16 C
Byron Shire
December 1, 2022

Important to look at all issues

Latest News

Roller skating, skateboarding and more for Lismore

The ‘Lismore Urban Sports Precinct’ will deliver skateboarding, roller skating, BMX, scootering and sport climbing infrastructure as well as associated recreational infrastructure. 

Other News

Curious statements on Assange

The couple of letters under the headline of ‘In Defence of Julian Assange’ contained some curious statements in an...

From an okay Boomer

As an okay Boomer who has lived in Mullumbimby most of my life, I’ve seen many changes in town,...

Firefighter injured battling large blaze in vehicle scrap yard

Fire fighters battled explosions and large blaze in a vehicle scrap yard at Trenayr, north of Grafton on Monday.

Can you foster a dog?

Dozens of local rescue dogs are ending up at the pound, and some are having to be euthanised, owing to a critical shortage of people willing to adopt or foster them.

The need to elaborate

While we certainly share the concerns of Christopher Wright (Echo 9 Nov, 2022), as long time anti-war, peace activists,...

For the record

Since early January 2020 when the COVID-19 pandemic started, when the world population started to be informed of the...

Matthew Lambourne, Mullumbimby

Oliver Dunne’s insistence that the current erosion at Clarkes Beach has nothing to do with rising sea levels is both right and wrong. In the short-term, it is a result of a lack of sand supply around Cape Byron – variations in this supply cause Clarkes and Main beaches to build up and erode on a timescale of months.

Similarly, major storms such as those in the late ’60s and early ’70s caused erosion that may be followed by recovery of the beach on a timescale of years.

Underlying these variations are the long-term sand supply deficit and rising sea levels, working on a timescale of centuries and causing a slow but steady loss of beach sand, a loss which is hard to see in the short term as it is much less than the short-term variations.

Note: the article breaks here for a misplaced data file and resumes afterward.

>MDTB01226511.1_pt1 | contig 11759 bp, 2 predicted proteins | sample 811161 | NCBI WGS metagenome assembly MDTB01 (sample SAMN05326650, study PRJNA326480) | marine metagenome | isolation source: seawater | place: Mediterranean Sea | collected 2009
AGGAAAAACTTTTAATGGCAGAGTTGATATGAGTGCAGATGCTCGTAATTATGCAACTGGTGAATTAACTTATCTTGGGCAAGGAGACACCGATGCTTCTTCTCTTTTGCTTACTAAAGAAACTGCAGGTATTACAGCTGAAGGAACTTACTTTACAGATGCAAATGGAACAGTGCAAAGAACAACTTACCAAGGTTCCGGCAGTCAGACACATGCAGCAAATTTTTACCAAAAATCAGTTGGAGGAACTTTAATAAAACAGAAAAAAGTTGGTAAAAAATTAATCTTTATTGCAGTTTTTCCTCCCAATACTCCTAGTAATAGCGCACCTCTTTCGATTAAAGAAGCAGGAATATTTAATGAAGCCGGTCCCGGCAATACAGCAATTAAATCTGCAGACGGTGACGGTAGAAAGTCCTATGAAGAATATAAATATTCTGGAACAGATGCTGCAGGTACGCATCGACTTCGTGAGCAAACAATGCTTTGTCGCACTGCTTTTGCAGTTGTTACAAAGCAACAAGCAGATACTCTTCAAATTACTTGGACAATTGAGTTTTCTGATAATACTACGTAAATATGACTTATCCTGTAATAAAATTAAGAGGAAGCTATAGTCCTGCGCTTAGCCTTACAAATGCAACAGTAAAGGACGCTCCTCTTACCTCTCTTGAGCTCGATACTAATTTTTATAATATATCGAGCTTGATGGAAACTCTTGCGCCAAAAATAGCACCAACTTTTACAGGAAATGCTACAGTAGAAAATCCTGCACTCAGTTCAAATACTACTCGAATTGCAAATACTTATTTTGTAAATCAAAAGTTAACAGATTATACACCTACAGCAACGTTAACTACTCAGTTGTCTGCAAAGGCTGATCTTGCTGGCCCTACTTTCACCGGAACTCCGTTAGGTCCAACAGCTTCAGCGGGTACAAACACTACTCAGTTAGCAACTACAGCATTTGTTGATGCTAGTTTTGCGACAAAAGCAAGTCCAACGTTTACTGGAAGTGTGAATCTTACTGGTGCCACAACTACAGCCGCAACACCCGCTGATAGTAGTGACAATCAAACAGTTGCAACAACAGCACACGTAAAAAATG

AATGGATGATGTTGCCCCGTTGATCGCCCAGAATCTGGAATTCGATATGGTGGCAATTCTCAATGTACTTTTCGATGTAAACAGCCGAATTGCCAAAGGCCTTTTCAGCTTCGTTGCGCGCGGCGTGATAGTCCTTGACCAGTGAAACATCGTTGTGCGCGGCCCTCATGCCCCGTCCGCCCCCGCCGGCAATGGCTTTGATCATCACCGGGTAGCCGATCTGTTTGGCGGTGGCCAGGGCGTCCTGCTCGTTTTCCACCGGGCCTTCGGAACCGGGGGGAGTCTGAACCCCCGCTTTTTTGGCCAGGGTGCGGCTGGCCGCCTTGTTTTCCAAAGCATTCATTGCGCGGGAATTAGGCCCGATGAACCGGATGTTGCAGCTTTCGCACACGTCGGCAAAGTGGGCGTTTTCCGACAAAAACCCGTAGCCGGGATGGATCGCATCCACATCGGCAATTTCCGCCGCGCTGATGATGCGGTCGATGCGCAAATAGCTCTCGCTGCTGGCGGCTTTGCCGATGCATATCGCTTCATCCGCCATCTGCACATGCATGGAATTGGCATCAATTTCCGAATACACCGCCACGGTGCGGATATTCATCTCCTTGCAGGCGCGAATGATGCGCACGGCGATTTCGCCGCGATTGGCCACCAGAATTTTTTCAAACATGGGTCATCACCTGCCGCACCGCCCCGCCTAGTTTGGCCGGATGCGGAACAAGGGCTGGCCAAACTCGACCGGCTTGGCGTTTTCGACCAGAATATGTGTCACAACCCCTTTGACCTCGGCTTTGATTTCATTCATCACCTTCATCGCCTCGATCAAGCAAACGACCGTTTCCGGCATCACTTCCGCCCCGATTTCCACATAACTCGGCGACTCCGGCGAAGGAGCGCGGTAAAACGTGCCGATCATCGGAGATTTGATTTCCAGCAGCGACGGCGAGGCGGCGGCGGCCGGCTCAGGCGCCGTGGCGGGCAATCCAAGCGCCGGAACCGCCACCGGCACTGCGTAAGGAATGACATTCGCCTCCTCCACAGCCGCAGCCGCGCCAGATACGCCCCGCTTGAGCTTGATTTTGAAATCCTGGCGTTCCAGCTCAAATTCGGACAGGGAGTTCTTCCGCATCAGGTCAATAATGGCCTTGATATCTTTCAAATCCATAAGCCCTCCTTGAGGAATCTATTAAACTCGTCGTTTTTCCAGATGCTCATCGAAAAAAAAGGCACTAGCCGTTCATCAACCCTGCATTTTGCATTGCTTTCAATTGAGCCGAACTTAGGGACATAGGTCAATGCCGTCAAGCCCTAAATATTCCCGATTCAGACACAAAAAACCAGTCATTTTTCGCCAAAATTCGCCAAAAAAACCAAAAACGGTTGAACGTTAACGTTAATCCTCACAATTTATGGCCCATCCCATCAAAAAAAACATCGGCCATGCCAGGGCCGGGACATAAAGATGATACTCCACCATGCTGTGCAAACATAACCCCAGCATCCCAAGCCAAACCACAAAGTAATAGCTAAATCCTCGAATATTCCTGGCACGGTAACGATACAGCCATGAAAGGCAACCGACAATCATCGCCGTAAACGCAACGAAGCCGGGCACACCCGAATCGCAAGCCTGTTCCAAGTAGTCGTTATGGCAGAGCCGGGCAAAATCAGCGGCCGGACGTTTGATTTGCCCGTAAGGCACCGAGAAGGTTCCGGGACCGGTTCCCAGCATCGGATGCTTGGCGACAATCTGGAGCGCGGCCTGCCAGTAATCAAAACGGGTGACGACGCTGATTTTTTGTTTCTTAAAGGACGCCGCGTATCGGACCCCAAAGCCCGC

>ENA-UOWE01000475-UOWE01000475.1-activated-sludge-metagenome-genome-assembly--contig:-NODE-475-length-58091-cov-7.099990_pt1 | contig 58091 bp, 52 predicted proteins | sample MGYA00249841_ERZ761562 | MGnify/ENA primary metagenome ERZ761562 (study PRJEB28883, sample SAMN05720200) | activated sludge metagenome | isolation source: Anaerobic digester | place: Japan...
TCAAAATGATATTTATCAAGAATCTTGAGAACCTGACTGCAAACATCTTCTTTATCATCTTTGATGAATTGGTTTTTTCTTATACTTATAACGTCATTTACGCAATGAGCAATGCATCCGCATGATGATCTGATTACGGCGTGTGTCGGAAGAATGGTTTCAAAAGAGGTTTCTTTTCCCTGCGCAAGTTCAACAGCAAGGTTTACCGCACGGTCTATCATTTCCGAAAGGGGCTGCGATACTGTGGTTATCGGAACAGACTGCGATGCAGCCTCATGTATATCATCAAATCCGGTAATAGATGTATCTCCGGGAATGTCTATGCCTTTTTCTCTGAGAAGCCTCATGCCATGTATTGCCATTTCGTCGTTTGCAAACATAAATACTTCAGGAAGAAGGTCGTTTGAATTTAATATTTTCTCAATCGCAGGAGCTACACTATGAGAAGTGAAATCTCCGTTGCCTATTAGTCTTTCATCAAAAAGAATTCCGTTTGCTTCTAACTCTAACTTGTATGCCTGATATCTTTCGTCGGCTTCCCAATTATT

The beaches may have stabilised since the storms of the ’60s/’70s, but they haven’t recovered to former pre-storm condition, just as the northern end of the Belongil spit has never recovered from the storms of the late nineteenth century.

One way to address this long-term trend, and help manage the short-term variations, would be to get sand from the sand lobe off Cape Byron; but this was costed at $38 million in 2006 – I suspect it would cost twice that to do it now.

Oliver suggests that there are other cheaper options, but doesn’t detail these, other than perhaps pumping sand from Cosy Corner. Dailan Pugh says we need a plan, but doesn’t suggest what that plan might be.

I don’t know what the answer is, but I do know that addressing the short-term variations in sand supply but ignoring the long-term erosion trend and rising sea levels will not produce an effective solution. Of course, we could take the advice of another letter writer and put our trust in Trumpian fairy tales and conspiracy theories.

Previous articleGo well Mungo
Next articleThe time to act is now

Support The Echo

Keeping the community together and the community voice loud and clear is what The Echo is about. More than ever we need your help to keep this voice alive and thriving in the community.

Like all businesses we are struggling to keep food on the table of all our local and hard working journalists, artists, sales, delivery and drudges who keep the news coming out to you both in the newspaper and online. If you can spare a few dollars a week – or maybe more – we would appreciate all the support you are able to give to keep the voice of independent, local journalism alive.

LEAVE A REPLY

Please enter your comment!
Please enter your name here

Firefighter injured battling large blaze in vehicle scrap yard

Fire fighters battled explosions and large blaze in a vehicle scrap yard at Trenayr, north of Grafton on Monday.

World AIDS Day – time to end transmission

Over 40 million people have died worldwide of AIDS over the last 41 years and ending the transmission of HIV is the aim of a specialist taskforce being set up by the Federal Government announced today on World AIDS Day 2022. 

Climate change a threat to local Gondwana rainforest mountain frogs

A new Southern Cross University study predicts that two species of mountain frogs located on the NSW/Queensland border are on track to be extinct by 2055.

Ballina council to kick-start waste reduction policies and projects

The Ballina Shire Council has voted unanimously to adopt a newly drafted policy aimed at waste reduction.